Where's the Beet? Right in These Vegetarian Sandwiches

Vicky Wasik

Of the countless sandwich varieties in the world, it's safe to say that the majority feature some sort of protein, be it meat, fish, or cheese, as their main ingredient. But not this one. The beating heart—or should I say beeting heart?—of these babies is none other than sliced roasted beets, one of my absolute favorite foods to put between to slices of bread.

Beets may not be an obvious sandwich choice, but if you stop to think about what they add, it becomes clear that they offer everything a sandwich needs—namely, a tender, juicy, flavorful filling that contrasts with the bread in the best possible way. Beets are so tender that they always offer a clean bite, meaning you'll never accidentally pull them out from between the bread with your teeth, as can sometimes happen with meat.

I realize there's a sizable beet-hating contingent out there that will never agree with any of this, and if you're one of those people I suggest you go read an article about some other non-beet sandwich. There's no shortage of them.

The key to using beets in a sandwich is to balance their natural sweetness as much as possible. In this recipe, I do that by tossing them with plenty of fresh grated ginger, then topping them with tangy crumbled goat cheese and a bright salad made from thinly sliced fennel, chopped blanched beet greens, scallion, and fresh parsley. A little mustard in the dressing adds one more spicy note to keep those sugary beets in check.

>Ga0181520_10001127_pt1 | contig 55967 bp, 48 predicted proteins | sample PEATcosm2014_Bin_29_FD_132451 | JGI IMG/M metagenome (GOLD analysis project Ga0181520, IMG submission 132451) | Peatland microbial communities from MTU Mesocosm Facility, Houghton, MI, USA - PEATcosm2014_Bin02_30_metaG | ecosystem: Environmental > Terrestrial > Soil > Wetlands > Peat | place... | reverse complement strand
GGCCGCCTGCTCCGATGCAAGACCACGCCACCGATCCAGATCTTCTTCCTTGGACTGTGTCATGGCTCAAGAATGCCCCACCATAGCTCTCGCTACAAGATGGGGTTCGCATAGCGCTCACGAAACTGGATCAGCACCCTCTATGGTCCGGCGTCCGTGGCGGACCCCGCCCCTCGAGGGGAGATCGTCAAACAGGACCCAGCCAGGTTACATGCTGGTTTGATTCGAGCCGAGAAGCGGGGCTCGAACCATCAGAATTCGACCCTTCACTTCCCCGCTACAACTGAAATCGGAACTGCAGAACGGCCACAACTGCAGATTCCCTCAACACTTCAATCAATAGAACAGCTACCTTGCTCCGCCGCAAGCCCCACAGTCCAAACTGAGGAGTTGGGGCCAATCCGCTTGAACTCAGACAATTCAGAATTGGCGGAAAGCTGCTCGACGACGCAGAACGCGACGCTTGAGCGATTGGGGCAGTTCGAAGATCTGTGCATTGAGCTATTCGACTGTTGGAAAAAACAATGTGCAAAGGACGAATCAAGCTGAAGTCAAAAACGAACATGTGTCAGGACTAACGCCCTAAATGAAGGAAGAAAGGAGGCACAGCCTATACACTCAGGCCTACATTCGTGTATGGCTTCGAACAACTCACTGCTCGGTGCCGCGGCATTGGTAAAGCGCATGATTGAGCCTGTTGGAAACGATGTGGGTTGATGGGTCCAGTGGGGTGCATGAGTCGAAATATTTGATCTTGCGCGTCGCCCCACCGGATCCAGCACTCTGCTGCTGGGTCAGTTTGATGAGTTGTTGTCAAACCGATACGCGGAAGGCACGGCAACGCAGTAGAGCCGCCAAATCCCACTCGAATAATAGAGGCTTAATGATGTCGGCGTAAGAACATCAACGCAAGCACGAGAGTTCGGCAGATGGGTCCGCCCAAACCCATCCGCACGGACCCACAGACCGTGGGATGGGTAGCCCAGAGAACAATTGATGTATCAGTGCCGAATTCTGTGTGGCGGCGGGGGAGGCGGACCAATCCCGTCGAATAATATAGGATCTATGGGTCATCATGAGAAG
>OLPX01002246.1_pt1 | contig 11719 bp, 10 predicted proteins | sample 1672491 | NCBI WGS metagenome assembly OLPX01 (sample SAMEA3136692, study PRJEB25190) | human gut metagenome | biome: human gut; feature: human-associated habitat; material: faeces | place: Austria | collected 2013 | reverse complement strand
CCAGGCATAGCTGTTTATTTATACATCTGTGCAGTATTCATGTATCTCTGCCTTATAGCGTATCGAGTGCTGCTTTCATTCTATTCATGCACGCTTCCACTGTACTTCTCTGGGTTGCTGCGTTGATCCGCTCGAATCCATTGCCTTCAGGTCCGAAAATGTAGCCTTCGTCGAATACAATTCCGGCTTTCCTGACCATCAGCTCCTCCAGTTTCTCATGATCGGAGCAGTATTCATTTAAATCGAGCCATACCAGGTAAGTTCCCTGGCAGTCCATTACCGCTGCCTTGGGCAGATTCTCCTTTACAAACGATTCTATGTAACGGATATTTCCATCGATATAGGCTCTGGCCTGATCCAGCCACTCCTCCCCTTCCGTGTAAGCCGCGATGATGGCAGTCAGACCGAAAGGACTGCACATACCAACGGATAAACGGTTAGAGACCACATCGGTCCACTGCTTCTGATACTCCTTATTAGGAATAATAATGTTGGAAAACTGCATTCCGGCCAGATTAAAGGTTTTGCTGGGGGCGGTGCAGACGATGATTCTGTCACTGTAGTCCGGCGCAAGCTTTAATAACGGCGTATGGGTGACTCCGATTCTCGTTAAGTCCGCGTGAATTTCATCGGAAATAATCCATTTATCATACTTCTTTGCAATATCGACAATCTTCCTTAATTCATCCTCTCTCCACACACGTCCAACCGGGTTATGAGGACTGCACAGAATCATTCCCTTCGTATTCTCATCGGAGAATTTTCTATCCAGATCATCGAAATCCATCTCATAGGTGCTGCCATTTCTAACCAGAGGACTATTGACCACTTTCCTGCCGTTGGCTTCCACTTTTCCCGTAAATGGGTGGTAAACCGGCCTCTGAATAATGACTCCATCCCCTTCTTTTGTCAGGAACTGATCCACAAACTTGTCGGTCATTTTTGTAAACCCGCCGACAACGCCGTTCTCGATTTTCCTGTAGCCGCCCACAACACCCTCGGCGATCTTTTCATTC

To roast the beets, I just put them in a roasting pan, drizzle them with oil, and cook them, covered, in a 350°F oven until a fork easily slides into the center of each one. As soon as they're cool enough to handle, I rub off the skins with paper towels; that shouldn't be difficult if the beets are fully cooked, but I'd suggest wearing latex gloves if you don't want purple hands for days.*

** "Purple Hands for Days" is a great album title.


While the beets are in the oven, I take advantage of their edible greens, blanching them until tender. After shocking the leaves in cold water to rapidly halt their cooking, I squeeze them dry and chop them up. They add a tender bite to the otherwise crunchy fennel salad, and are a good reminder that salads—whether on sandwiches or otherwise—need not be limited to raw vegetables.


The finished beet sandwich may not have the instant appeal of one stuffed with beef, pork, fish, or melted cheese, but it can more than hold its own among those greats.